On 15th November 2016, we celebrated in style at The National Museum in Cardiff for The Prince's Trust and TK Maxx & HomeSense Celebrate Success Awards.            

Each young person who has been nominated for Celebrate Success has a unique story. Be inspired by our Welsh Celebrate Success finalists. 

Young Achiever of the Year

The Young Achiever of the Year award, sponsored by TK Maxx and HomeSense, recognises the success of young

Winner: Alisha Mardon

Alisha, 24, experienced a difficult childhood which led to the breakdown of relationships and behavioral issues both in and out of school.

She was deliberately confrontational in lessons, started to truant regularly, and left without any qualifications. Then Alisha found herself homeless and was forced to move into a hostel. She was anxious, depressed and lacking self-esteem. By the age of 23, she had been unemployed for seven years. 

Then she joined The Prince’s Trust Get into Retail programme, in partnership with Tesco. With a can-do attitude, she was extremely helpful and respectful to customers and colleagues. 

The transformation was stark. On completion of the course, Tesco offered Alisha a contract. Alisha has turned her life around completely. She has a routine and a salary which has enabled her to move into a flat.

Finalist: Natasha Slade

Natasha, 26, grew up taking responsibility for the care of her mother, who suffered from osteoporosis. 

When she became the target of bullying her education was affected and she lost motivation towards school. Her attendance diminished and she dropped down to lower sets, ultimately underachieving significantly.

Natasha moved on to college but her difficulties intensified - she was diagnosed with lupus four years ago. Natasha also went through a difficult relationship which affected her self-esteem.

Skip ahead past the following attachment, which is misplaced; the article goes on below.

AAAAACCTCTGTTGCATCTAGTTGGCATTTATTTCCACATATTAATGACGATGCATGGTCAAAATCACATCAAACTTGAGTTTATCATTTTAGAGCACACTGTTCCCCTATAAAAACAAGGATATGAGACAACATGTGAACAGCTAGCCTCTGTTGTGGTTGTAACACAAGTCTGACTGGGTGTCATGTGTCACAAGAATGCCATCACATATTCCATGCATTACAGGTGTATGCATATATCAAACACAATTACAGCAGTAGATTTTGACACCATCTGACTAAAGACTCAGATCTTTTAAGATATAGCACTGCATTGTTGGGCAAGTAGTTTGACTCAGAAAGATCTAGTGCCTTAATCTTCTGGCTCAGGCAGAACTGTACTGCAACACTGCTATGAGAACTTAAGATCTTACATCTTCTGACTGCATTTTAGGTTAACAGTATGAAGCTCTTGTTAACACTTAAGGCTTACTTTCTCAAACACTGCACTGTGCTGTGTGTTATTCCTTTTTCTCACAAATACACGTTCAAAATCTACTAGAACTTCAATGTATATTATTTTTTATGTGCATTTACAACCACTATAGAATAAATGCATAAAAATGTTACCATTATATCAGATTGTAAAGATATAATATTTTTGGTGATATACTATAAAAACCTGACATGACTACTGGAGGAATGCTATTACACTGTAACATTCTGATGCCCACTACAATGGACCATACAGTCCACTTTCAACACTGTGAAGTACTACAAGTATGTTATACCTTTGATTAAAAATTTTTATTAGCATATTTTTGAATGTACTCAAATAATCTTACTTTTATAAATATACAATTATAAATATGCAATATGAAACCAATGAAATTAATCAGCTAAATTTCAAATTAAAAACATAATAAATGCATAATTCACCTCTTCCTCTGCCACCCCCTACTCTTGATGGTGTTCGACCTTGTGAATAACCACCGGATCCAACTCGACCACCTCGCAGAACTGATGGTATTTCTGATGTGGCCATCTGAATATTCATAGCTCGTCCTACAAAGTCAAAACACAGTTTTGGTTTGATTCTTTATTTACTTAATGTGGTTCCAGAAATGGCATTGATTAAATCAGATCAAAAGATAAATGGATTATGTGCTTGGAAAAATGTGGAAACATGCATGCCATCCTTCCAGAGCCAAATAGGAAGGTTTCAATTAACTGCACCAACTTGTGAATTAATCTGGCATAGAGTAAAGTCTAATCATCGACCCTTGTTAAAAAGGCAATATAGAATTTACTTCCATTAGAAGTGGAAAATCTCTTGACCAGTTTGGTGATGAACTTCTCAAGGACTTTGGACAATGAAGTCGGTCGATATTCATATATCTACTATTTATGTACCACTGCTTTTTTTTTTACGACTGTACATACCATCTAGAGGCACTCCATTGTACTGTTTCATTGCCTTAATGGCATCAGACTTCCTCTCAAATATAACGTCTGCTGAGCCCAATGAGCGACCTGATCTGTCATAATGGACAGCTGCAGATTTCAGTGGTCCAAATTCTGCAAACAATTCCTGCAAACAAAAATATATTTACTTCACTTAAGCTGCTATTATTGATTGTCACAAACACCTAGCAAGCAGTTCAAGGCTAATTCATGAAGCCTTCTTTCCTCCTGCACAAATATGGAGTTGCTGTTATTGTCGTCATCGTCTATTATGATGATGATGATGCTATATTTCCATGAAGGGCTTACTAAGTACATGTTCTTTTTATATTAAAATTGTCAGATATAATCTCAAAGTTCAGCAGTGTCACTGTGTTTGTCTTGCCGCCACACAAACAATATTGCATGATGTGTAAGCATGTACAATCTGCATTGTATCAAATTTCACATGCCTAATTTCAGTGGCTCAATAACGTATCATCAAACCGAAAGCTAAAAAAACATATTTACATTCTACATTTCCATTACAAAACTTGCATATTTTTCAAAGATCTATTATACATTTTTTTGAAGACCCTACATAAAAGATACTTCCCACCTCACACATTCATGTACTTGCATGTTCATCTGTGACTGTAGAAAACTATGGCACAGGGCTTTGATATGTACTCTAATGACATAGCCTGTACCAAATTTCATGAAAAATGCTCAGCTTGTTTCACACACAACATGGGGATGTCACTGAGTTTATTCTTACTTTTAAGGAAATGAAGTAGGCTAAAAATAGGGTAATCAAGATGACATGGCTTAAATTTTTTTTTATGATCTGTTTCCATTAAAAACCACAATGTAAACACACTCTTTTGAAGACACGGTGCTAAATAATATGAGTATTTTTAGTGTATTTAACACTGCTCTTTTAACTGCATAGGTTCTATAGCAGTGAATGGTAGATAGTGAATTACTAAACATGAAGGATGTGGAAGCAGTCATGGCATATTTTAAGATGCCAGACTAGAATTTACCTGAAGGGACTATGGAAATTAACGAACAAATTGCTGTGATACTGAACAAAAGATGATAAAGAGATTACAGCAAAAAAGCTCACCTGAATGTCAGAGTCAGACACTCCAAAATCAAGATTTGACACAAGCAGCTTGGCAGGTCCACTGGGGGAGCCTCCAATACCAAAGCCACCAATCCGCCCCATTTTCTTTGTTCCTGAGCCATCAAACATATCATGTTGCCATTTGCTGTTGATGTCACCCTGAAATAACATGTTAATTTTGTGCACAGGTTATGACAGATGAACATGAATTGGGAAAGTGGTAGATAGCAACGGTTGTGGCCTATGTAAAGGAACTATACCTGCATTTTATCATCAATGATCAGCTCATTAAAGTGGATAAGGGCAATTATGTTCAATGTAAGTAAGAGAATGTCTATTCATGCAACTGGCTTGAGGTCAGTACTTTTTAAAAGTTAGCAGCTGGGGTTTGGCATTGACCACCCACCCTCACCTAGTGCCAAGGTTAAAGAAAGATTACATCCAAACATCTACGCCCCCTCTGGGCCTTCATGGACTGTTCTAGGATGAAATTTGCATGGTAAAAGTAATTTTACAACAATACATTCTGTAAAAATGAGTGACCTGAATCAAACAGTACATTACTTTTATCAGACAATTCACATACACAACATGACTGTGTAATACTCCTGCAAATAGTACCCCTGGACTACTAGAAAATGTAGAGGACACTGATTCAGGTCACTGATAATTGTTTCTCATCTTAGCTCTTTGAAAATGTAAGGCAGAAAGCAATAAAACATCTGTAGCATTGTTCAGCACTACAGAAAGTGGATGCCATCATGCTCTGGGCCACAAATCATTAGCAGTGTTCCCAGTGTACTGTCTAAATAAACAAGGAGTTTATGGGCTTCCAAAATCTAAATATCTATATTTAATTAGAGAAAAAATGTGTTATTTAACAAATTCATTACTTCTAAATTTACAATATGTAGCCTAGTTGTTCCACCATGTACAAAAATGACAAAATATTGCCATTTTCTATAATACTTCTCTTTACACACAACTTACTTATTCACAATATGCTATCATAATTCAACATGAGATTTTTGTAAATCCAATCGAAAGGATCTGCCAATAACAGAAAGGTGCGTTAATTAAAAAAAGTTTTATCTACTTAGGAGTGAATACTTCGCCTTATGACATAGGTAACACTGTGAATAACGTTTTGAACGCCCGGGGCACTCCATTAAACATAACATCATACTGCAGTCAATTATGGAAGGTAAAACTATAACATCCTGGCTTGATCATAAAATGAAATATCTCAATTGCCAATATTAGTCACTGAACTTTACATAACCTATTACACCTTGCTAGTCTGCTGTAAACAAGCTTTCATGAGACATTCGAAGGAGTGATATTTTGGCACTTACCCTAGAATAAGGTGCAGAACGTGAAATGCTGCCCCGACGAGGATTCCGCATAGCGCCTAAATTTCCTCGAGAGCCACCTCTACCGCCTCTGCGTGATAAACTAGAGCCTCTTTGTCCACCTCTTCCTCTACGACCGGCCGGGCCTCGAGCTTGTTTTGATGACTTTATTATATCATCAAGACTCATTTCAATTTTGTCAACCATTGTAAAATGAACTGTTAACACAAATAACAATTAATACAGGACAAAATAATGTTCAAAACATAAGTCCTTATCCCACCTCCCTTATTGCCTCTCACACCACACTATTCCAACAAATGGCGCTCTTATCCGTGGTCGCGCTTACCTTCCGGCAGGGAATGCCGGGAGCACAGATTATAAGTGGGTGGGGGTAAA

Through The Prince’s Trust Cymru, she enrolled on the Get into Customer Services programme and committed to it totally. She attended every day, despite feeling ill. Her confidence came back and, following the course she went for an interview and was successful in being appointed as an HSBC Customer Service Assistant.

She is now also a union rep and loves helping colleagues with their problems.

getting into employment, training or education and overcoming substantial barriers to transform their lives.

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Young Ambassador of the Year

The Young Ambassador of the Year award, sponsored by Trivallis, recognises young people who are exceptional Young Ambassadors for The Trust. These young people volunteer their time to share their personal experiences and inspire others.

Winner: Gemma Owen

Despite having a degree, Gemma, 28, could not get started in her chosen career. She had taken on several unpaid internships but none of these led to a job as a designer. Gemma had lots of creative ideas and was frustrated that she could not put these into practice. 

Following the example of friends, she decided to set up on her own but had no idea where to start. An online search led her to The Prince’s Trust and she embarked on the Enterprise programme. She embraced every aspect on offer and established Fabrikk Design. Her own experience motivated Gemma to remain involved with The Trust in order to help other young people as she had been helped. She became an Ambassador, attending over 50 events, speaking in public in support of The Trust.

Now, whilst developing and expanding her own business, she is keen to take the training to become a Business Mentor for the Enterprise programme.

Finalist: Dylan Thomas

Dylan began life undergoing multiple operations to correct a foot problem. Although he recovered from this and became a happy, sporty child, he later experienced bullying and had to give up playing rugby but persevered with his education.